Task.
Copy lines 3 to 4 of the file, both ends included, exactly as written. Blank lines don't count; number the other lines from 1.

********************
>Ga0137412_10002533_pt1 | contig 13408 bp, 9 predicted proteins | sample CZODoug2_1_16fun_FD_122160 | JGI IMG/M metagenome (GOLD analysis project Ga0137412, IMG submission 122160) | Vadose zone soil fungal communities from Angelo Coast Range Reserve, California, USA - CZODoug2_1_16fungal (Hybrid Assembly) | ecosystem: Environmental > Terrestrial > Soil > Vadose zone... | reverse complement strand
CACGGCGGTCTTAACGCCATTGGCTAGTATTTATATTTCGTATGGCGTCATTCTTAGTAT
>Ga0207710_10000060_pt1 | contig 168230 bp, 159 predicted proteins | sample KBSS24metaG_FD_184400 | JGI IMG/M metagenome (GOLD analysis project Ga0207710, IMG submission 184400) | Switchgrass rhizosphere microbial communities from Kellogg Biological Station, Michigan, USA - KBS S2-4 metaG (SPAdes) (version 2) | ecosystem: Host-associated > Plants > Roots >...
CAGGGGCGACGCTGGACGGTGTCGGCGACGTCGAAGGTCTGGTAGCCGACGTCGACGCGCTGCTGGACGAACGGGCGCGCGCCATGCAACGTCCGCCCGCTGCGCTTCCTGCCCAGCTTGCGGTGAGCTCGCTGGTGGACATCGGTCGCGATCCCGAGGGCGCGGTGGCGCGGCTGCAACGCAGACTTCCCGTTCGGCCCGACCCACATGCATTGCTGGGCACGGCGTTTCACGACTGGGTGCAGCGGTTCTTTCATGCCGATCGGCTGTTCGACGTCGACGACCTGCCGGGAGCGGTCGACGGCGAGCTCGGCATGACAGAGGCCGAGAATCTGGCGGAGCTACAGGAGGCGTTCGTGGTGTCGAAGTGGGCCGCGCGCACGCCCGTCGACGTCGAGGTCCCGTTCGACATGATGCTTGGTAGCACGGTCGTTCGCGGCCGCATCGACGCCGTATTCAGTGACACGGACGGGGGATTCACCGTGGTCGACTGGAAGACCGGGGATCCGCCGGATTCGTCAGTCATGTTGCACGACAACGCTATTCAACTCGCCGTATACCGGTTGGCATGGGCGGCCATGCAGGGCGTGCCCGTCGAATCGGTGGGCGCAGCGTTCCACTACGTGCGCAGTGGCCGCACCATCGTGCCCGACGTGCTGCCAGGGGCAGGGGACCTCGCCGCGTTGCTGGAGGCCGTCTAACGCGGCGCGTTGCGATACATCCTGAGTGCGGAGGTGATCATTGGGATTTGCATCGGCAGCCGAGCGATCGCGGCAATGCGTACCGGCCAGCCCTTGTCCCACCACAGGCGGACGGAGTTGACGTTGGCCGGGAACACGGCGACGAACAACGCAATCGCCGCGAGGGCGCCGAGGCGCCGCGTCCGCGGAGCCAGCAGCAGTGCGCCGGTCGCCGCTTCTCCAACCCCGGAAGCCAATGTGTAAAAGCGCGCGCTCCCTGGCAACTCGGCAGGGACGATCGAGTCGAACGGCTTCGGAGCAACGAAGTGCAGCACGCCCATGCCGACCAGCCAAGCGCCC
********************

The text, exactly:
>Ga0207710_10000060_pt1 | contig 168230 bp, 159 predicted proteins | sample KBSS24metaG_FD_184400 | JGI IMG/M metagenome (GOLD analysis project Ga0207710, IMG submission 184400) | Switchgrass rhizosphere microbial communities from Kellogg Biological Station, Michigan, USA - KBS S2-4 metaG (SPAdes) (version 2) | ecosystem: Host-associated > Plants > Roots >...
CAGGGGCGACGCTGGACGGTGTCGGCGACGTCGAAGGTCTGGTAGCCGACGTCGACGCGCTGCTGGACGAACGGGCGCGCGCCATGCAACGTCCGCCCGCTGCGCTTCCTGCCCAGCTTGCGGTGAGCTCGCTGGTGGACATCGGTCGCGATCCCGAGGGCGCGGTGGCGCGGCTGCAACGCAGACTTCCCGTTCGGCCCGACCCACATGCATTGCTGGGCACGGCGTTTCACGACTGGGTGCAGCGGTTCTTTCATGCCGATCGGCTGTTCGACGTCGACGACCTGCCGGGAGCGGTCGACGGCGAGCTCGGCATGACAGAGGCCGAGAATCTGGCGGAGCTACAGGAGGCGTTCGTGGTGTCGAAGTGGGCCGCGCGCACGCCCGTCGACGTCGAGGTCCCGTTCGACATGATGCTTGGTAGCACGGTCGTTCGCGGCCGCATCGACGCCGTATTCAGTGACACGGACGGGGGATTCACCGTGGTCGACTGGAAGACCGGGGATCCGCCGGATTCGTCAGTCATGTTGCACGACAACGCTATTCAACTCGCCGTATACCGGTTGGCATGGGCGGCCATGCAGGGCGTGCCCGTCGAATCGGTGGGCGCAGCGTTCCACTACGTGCGCAGTGGCCGCACCATCGTGCCCGACGTGCTGCCAGGGGCAGGGGACCTCGCCGCGTTGCTGGAGGCCGTCTAACGCGGCGCGTTGCGATACATCCTGAGTGCGGAGGTGATCATTGGGATTTGCATCGGCAGCCGAGCGATCGCGGCAATGCGTACCGGCCAGCCCTTGTCCCACCACAGGCGGACGGAGTTGACGTTGGCCGGGAACACGGCGACGAACAACGCAATCGCCGCGAGGGCGCCGAGGCGCCGCGTCCGCGGAGCCAGCAGCAGTGCGCCGGTCGCCGCTTCTCCAACCCCGGAAGCCAATGTGTAAAAGCGCGCGCTCCCTGGCAACTCGGCAGGGACGATCGAGTCGAACGGCTTCGGAGCAACGAAGTGCAGCACGCCCATGCCGACCAGCCAAGCGCCC